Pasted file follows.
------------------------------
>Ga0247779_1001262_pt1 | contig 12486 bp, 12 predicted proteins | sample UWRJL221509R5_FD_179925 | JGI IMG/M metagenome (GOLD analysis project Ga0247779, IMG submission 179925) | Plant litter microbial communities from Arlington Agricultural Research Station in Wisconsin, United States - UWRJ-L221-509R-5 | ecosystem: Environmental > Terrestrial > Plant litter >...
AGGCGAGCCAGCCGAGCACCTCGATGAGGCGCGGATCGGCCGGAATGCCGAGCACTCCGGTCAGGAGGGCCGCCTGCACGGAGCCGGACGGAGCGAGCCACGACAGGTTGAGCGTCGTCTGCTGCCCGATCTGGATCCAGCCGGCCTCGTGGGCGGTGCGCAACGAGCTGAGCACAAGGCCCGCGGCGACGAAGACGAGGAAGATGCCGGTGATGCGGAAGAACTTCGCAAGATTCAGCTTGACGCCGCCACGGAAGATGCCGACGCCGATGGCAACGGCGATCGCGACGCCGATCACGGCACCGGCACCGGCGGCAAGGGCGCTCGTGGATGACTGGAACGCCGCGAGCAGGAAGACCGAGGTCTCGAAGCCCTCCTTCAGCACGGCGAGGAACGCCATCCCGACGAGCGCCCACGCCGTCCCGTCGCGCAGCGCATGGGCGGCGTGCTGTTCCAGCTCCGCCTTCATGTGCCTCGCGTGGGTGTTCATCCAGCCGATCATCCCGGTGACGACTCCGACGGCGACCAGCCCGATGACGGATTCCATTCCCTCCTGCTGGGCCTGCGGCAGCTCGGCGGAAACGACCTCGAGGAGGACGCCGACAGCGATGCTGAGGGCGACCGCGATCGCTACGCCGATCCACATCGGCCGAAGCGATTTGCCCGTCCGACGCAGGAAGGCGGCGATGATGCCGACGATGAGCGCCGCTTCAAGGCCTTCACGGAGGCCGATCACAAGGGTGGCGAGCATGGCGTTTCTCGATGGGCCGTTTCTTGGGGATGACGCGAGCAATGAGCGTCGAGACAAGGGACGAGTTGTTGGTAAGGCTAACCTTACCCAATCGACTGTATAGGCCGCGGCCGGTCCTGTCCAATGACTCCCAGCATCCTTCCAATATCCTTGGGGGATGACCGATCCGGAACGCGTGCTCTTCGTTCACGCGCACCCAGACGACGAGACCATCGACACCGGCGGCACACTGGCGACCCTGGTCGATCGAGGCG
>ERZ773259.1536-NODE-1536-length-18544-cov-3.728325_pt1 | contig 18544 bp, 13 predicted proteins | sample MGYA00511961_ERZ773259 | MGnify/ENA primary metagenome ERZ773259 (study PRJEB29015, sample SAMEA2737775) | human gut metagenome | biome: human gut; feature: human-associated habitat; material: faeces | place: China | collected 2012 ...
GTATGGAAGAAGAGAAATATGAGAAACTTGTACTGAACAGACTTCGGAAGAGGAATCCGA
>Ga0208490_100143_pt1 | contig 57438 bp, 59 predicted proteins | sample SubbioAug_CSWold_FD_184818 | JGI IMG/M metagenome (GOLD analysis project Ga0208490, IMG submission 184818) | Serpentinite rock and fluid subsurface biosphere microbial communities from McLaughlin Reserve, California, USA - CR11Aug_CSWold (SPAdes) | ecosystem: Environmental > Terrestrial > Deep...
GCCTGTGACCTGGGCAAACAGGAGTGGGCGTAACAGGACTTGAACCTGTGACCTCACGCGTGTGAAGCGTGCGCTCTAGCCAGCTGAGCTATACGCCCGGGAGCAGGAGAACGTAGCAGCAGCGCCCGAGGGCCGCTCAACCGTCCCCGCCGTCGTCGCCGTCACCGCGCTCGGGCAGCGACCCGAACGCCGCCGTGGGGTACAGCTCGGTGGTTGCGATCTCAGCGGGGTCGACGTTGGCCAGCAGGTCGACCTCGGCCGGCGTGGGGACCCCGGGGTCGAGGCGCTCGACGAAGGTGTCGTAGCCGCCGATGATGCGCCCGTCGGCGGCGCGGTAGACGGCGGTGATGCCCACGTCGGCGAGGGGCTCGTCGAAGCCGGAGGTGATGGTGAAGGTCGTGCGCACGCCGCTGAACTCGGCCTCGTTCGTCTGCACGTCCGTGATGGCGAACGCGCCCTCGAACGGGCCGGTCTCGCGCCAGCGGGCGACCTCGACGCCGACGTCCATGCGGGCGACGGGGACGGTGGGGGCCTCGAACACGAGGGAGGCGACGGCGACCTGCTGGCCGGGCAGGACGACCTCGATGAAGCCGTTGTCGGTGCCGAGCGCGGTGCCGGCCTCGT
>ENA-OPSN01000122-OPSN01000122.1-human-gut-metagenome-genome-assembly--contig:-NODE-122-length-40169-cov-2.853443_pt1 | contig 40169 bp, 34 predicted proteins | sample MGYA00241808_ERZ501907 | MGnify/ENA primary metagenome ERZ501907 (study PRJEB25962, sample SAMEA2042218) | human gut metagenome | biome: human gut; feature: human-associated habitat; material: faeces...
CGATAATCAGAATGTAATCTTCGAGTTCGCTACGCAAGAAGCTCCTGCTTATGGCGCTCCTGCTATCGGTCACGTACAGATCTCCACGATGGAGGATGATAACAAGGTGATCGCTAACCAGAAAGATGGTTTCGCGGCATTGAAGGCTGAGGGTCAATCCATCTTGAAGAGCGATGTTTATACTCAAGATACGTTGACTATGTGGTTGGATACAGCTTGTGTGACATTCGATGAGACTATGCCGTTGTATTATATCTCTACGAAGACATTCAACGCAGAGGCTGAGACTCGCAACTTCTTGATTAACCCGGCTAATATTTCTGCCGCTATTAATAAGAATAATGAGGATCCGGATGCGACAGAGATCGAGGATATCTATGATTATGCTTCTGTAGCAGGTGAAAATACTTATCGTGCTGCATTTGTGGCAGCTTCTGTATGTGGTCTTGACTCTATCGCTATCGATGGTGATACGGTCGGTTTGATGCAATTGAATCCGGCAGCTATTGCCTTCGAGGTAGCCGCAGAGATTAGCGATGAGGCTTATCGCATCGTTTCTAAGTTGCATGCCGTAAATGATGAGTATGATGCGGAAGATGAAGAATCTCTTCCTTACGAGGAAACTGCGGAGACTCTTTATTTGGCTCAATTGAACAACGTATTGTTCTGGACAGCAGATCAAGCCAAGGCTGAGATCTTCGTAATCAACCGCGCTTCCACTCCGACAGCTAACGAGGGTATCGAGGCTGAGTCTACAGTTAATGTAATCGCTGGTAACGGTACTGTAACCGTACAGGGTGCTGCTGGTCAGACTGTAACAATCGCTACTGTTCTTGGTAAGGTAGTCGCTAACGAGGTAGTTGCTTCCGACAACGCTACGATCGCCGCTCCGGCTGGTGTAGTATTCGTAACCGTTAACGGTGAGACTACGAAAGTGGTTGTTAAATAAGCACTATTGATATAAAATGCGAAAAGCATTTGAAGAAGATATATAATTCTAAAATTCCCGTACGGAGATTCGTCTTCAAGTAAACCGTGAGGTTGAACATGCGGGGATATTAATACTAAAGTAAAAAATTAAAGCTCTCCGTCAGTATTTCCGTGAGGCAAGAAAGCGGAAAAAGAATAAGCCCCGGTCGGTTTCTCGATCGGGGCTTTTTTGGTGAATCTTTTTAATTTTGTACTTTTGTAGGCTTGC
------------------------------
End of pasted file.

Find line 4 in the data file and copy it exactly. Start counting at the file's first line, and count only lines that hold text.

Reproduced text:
GTATGGAAGAAGAGAAATATGAGAAACTTGTACTGAACAGACTTCGGAAGAGGAATCCGA